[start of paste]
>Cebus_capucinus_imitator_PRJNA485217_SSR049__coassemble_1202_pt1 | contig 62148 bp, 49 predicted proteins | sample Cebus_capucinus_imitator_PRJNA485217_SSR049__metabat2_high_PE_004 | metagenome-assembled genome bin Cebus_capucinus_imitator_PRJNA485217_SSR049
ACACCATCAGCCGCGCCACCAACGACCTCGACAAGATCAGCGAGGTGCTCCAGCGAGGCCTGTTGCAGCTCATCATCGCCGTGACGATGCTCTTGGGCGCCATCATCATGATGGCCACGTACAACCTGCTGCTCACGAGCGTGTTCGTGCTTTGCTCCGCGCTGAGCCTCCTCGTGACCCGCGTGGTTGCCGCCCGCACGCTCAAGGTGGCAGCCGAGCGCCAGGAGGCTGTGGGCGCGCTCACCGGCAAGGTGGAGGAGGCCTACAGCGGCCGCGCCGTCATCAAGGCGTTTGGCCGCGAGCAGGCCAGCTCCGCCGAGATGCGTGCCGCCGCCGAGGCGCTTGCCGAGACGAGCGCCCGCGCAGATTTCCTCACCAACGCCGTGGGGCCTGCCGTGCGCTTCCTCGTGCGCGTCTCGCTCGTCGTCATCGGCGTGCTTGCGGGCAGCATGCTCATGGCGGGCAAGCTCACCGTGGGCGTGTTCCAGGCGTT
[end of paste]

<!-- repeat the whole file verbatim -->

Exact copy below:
>Cebus_capucinus_imitator_PRJNA485217_SSR049__coassemble_1202_pt1 | contig 62148 bp, 49 predicted proteins | sample Cebus_capucinus_imitator_PRJNA485217_SSR049__metabat2_high_PE_004 | metagenome-assembled genome bin Cebus_capucinus_imitator_PRJNA485217_SSR049
ACACCATCAGCCGCGCCACCAACGACCTCGACAAGATCAGCGAGGTGCTCCAGCGAGGCCTGTTGCAGCTCATCATCGCCGTGACGATGCTCTTGGGCGCCATCATCATGATGGCCACGTACAACCTGCTGCTCACGAGCGTGTTCGTGCTTTGCTCCGCGCTGAGCCTCCTCGTGACCCGCGTGGTTGCCGCCCGCACGCTCAAGGTGGCAGCCGAGCGCCAGGAGGCTGTGGGCGCGCTCACCGGCAAGGTGGAGGAGGCCTACAGCGGCCGCGCCGTCATCAAGGCGTTTGGCCGCGAGCAGGCCAGCTCCGCCGAGATGCGTGCCGCCGCCGAGGCGCTTGCCGAGACGAGCGCCCGCGCAGATTTCCTCACCAACGCCGTGGGGCCTGCCGTGCGCTTCCTCGTGCGCGTCTCGCTCGTCGTCATCGGCGTGCTTGCGGGCAGCATGCTCATGGCGGGCAAGCTCACCGTGGGCGTGTTCCAGGCGTT